The Bee Hummingbird

The bee hummingbird (Mellisuga helenae) is the smallest species of bird on earth. Confined to Cuba, this tiny bird rarely exceeds 6cm in length. Females are slightly larger than the males but still only weigh up to 2.6 grams. To put it in perspective, the bee hummingbird is hardly larger than the diameter of a golf ball and weighs roughly the same as a penny.

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A male bee hummingbird.

Despite their unbelievably small size, bee hummingbirds are swift and skilful flyers. Hummingbirds have the fastest metabolism of any animal in the world, and this is important because the smallest hummingbirds beat their wings over 80 times per second. This rapid wing flapping creates a humming noise, hence their name. In addition, their heart rate can reach over 1,000 beats a minute.

The hummingbird’s extraordinary in-flight adaptations allow it to hover mid-air and even fly backwards (to add to their list of achievements, hummingbirds are also the only bird able to fly backwards). The bee hummingbird is especially wondrous in this respect as it can carry out all of these elegant manoeuvres whilst being not much larger than a bee.

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A female bee hummingbird.

Bee hummingbirds exhibit a vivid plumage during their breeding season. The males display iridescent reddish pink feathers on their head and neck with an array of ocean blues and aqua greens on their upper side. The females have green upper parts and a pale, grey underside. They are truly beautiful little birds.

The bee hummingbird’s diet almost entirely consists of nectar from flowers belonging to a few specific plant species. Bee hummingbirds have some natural predators – including other large birds such as hawks, falcons and kestrels – but their small size and agility usually gives them an edge above their enemies.

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An especially vibrant male bee hummingbird.

A recent fall in the bee hummingbird’s population has raised some concerns, and the IUCN (International Union for Conservation of Nature) has listed their status as ‘Near Threatened’. Their primary threat is habitat loss. It would be heartbreaking to see their population dwindle any further. The bee hummingbird is the master of superlatives and I hope this post has made their brilliance clear.

 

Sources:

http://www.animalspot.net/bee-hummingbird.html

https://en.wikipedia.org/wiki/Bee_hummingbird

https://neotropical.birds.cornell.edu/Species-Account/nb/species/beehum1/overview

https://en.wikipedia.org/wiki/Hummingbird

Hennessy, K., Wiggins, V. (2014) Animal Encyclopedia: The Definitive Visual Guide. 2nd edn. London. Dorling Kindersley.

The Wild Turkey

With Christmas just around the corner, I thought it would be nice to pay some appreciation to the quintessential Christmas meat – the turkey. The wild turkey (Meleagris gallopavo) is a fascinating, ground-dwelling bird native to North America, and carries a huge historical significance. Their name originates from Britain, whereby domesticated turkeys were being imported to Britain in ships arriving from a region in and around the country of Turkey.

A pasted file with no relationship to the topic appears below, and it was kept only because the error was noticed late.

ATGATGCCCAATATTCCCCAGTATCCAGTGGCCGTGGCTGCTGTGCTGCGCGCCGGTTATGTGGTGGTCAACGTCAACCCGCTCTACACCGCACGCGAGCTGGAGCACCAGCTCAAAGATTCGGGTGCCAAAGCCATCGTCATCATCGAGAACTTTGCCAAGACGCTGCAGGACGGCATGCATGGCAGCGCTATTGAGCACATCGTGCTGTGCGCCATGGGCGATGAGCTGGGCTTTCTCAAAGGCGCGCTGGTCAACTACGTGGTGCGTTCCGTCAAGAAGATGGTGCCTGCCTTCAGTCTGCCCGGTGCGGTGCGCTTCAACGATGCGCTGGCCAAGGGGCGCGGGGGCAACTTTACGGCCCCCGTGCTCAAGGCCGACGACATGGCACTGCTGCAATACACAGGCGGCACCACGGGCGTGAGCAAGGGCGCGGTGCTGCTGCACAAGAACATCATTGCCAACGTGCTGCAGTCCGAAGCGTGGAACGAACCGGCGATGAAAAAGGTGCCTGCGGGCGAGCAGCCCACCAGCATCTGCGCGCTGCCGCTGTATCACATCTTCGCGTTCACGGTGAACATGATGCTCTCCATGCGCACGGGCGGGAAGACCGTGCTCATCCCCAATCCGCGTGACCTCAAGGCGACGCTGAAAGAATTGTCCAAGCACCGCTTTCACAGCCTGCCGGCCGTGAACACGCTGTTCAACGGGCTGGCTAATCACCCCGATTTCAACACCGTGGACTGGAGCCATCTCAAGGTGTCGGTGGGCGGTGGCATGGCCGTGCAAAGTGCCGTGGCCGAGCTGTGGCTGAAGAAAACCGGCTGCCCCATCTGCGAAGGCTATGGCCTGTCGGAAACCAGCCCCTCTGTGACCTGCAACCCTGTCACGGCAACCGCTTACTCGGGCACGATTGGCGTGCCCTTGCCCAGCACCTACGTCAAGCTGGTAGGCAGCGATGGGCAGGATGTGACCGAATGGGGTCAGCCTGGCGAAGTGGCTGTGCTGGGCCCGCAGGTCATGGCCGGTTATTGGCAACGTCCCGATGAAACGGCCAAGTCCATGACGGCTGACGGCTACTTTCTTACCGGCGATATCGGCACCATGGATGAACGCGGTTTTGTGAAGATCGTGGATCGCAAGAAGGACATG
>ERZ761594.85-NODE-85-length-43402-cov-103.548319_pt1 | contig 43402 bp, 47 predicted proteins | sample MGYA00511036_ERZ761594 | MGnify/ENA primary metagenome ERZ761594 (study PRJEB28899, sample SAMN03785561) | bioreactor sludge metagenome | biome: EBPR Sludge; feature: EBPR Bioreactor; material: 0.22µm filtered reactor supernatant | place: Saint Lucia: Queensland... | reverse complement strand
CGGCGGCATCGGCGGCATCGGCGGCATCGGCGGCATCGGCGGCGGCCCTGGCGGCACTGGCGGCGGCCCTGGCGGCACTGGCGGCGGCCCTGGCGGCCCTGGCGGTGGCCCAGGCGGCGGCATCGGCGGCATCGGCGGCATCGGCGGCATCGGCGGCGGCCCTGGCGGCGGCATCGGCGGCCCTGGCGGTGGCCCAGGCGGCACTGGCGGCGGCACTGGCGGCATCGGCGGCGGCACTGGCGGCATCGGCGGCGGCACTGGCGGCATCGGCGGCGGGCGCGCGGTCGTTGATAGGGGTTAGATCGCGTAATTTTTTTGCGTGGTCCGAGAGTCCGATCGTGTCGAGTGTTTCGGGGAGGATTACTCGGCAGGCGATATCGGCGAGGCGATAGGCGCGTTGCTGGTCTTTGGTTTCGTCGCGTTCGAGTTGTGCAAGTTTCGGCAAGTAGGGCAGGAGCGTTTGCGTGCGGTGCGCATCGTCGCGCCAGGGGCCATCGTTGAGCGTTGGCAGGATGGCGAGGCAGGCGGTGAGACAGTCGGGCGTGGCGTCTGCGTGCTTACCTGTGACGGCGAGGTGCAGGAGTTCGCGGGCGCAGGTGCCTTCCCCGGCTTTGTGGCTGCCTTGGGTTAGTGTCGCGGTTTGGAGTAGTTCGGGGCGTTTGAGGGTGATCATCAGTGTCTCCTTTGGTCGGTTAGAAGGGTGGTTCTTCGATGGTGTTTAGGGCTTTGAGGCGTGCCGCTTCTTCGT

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An adult male turkey displaying his magnificent plumage.

Wild turkeys are omnivorous birds that typically feed on forest floors, consuming a varied diet of nuts, seeds, insects, fruits and salamanders. They prefer hardwood forests with scattered openings such as marshes, swamps, grasslands, fields and orchards.

Prior to America’s colonisation, the Native Americans regularly hunted wild turkeys for their undoubtedly delicious meat. When Europeans arrived, they quickly domesticated the birds and wild turkeys were unsustainably hunted, causing their numbers to plummet during the 19th and 20th century, and their status became increasingly insecure. Thankfully, in the 1940s, reintroduction programmes began which established new populations in recovering forests and woodlands across North America.

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An adult male (left) and female (right) competing in a staring contest.

Male and female turkeys are dissimilar in appearance, exhibiting a range of different characteristics (this is known as sexual dimorphism). Adult males, also called toms or gobblers, are much larger than females, known as hens, and have a thick, glossy black plumage, sometimes showing areas of purple, red, copper and bronze. They also have a white-tipped tail which becomes fanned out when displaying to a potential partner. However, most noticeably, males have an intense bald, reddish head with red wattles drooping down from their throat and neck. Additionally, they flaunt a long, red fleshy flap over their beak – called a snood. In contrast, female turkeys have a duller plumage of brown and grey tones and lack many of the distinctive characteristics of the males.

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A lone female turkey.

Males can weigh up to 10kg, whereas females seldom exceed 5kg. Despite their relatively large weight, wild turkeys are agile, fast flyers and can comfortably traverse through the obstacles in their woodland habitat. Wild turkeys share their habitat with a plethora of predators including coyotes, gray wolves, cougars, bobcats, Canadian lynx, black bears and eagles – but these seemingly slow-witted birds are not completely defenceless. Adult turkeys, especially males, can be quite aggressive to potential threats; they may kick, bite or even ram in order to deter predators. Surprisingly, wild turkeys can run 40 kilometres per hour in short bursts – nearly as fast as Usain Bolt’s maximum sprinting speed.

I hope this post allowed you to learn a bit more about the turkey, and gave you a greater appreciation for their lifestyle, unique characteristics and abilities. Happy Holidays!

The Emperor Penguin

Running with the Dynasties theme, I decided that today I would write about the world’s largest penguin – the emperor penguin (Aptenodytes forsteri). Endemic to Antarctica, the emperor penguin is a near-threatened species which lives in huge colonies on the Antarctic ice and in the surrounding waters. They are the only penguin which breeds in winter and during their breeding season they form breeding colonies with thousands of individuals.